BLANTON — A controversial subdivision that would be the first of its kind to dot the rolling hills of Blanton is up for a third vote Tuesday.
And unlike earlier votes before the county's top staff and planning commissioners, this one can't end in a tie. The decisionmaker this time is the five-member Pasco County Commission.
"Not unless someone gets sick on me," said zoning administrator Debra Zampetti.
County leaders have been struggling since spring with a developer's request to build 266 homes on 403 acres across from Pasco-Hernando Community College. Planner Michael Holbrook, who represents owners of the old Touchton property, wanted to build 266 homes but shuffled plans after opposition from neighbors. He returned with a proposal that still called for the same number of homes, but with some that would sit on bigger lots. Developers also offered to install 300 feet of buffer, triple the initial amount, on one edge of the project.
The project qualified as a "conservation subdivision," which under county rules approved in March allows for greater density as long as more than half the property is set aside as green space. The developers offered 51 percent.
Still, county officials were reluctant to recommend the plan for final approval. Berry Hill would be the first development of any real density in the area, and County Administrator John Gallagher wanted to tread carefully.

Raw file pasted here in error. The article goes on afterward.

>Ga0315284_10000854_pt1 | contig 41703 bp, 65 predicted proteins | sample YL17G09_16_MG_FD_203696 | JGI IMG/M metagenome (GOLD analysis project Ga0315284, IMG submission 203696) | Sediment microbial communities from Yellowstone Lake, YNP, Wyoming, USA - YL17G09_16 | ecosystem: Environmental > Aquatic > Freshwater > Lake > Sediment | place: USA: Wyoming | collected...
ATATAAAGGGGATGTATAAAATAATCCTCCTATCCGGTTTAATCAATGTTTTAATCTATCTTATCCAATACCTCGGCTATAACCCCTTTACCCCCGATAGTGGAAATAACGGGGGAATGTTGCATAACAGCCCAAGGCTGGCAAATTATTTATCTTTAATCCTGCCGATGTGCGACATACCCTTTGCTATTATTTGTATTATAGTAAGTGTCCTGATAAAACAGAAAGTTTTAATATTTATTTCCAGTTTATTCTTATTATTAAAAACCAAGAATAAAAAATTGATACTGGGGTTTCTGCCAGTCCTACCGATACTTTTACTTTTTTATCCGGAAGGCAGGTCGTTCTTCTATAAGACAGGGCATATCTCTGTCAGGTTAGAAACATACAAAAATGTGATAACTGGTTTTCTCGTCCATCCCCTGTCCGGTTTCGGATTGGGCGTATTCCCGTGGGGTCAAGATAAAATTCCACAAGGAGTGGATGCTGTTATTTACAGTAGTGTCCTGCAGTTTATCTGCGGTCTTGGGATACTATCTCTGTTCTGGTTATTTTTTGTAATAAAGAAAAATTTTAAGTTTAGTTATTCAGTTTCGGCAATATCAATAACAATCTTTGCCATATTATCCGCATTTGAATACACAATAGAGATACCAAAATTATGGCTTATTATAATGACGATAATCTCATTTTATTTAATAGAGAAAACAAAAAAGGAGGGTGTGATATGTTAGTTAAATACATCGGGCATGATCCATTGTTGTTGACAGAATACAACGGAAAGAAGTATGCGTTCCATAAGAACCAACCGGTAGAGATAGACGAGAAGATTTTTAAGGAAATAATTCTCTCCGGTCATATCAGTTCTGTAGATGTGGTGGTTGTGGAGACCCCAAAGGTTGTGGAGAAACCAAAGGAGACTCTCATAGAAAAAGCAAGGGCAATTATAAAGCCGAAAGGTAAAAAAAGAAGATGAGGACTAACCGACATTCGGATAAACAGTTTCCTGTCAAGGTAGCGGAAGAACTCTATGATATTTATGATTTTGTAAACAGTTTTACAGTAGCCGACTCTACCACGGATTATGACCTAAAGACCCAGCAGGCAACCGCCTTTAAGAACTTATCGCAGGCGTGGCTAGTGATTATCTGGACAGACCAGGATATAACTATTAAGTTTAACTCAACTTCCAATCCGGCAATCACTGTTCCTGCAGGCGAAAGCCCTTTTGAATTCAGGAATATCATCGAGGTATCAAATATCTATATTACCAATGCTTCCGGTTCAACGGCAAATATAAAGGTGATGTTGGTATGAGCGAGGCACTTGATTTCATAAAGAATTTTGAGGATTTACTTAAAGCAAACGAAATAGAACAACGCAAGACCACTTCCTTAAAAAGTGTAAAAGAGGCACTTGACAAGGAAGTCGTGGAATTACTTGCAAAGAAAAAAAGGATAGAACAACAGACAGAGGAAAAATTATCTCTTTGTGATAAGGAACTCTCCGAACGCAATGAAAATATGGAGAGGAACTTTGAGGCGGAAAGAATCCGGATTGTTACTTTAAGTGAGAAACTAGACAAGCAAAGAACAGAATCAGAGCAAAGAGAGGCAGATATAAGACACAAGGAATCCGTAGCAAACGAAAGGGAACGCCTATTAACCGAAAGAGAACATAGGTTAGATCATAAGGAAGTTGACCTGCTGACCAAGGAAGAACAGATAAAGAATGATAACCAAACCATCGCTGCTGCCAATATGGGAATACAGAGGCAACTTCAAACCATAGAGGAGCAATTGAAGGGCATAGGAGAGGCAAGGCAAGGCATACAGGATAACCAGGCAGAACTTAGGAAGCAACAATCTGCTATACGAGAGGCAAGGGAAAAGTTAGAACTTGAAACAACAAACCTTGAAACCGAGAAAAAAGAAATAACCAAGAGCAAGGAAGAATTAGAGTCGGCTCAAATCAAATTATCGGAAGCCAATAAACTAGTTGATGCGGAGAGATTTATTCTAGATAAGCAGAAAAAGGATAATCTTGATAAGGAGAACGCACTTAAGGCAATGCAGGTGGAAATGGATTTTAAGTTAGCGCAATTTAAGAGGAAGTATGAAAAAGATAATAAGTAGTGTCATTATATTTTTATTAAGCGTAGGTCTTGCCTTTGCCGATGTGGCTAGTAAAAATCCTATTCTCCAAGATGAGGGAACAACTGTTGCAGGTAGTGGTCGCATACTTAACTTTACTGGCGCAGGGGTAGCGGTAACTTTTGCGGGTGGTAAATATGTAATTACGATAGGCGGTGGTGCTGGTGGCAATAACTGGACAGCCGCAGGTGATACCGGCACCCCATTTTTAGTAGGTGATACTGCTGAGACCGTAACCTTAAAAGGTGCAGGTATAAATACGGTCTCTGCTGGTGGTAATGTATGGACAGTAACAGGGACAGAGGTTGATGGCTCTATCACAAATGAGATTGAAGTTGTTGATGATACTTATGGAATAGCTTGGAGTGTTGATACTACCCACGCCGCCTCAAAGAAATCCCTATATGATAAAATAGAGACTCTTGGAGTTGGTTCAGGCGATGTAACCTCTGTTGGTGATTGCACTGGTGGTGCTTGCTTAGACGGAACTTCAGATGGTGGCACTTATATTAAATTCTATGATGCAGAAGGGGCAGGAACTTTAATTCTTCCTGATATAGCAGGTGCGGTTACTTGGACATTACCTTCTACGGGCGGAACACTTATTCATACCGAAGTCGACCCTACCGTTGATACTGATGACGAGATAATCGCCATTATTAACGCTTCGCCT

After listening to pleas from neighbors fearful that the new neighborhood would ruin their rural lifestyle, the county's Development Review Committee ended the discussion with a 3-3 tie, which technically counts as a denial. Later, planning commissioners were equally torn, with that group unable to break a 4-4 deadlock. That also was technically a denial but still sends the matter to the County Commission, which has the final say.
Even if the developers fail to win approval for the conservation subdivision, the land doesn't have to sit vacant.
The zoning is agricultural/residential, which allows for homes on 1 acre lots.
"Under those rules, they could put mobile homes on those lots," Zampetti said. Also, current rules don't limit how close to the road those homes can be put.
Zampetti called the case "challenging" and said the developers had followed all the rules to get the higher-density development.
"If someone opposes it, then they just don't like the ordinance," she said.
It's not that the property can't be developed. Under existing zoning rules, 200 homes could be built there with no special county approval.
Lisa Buie can be reached at email@example.com or (813) 909-4604.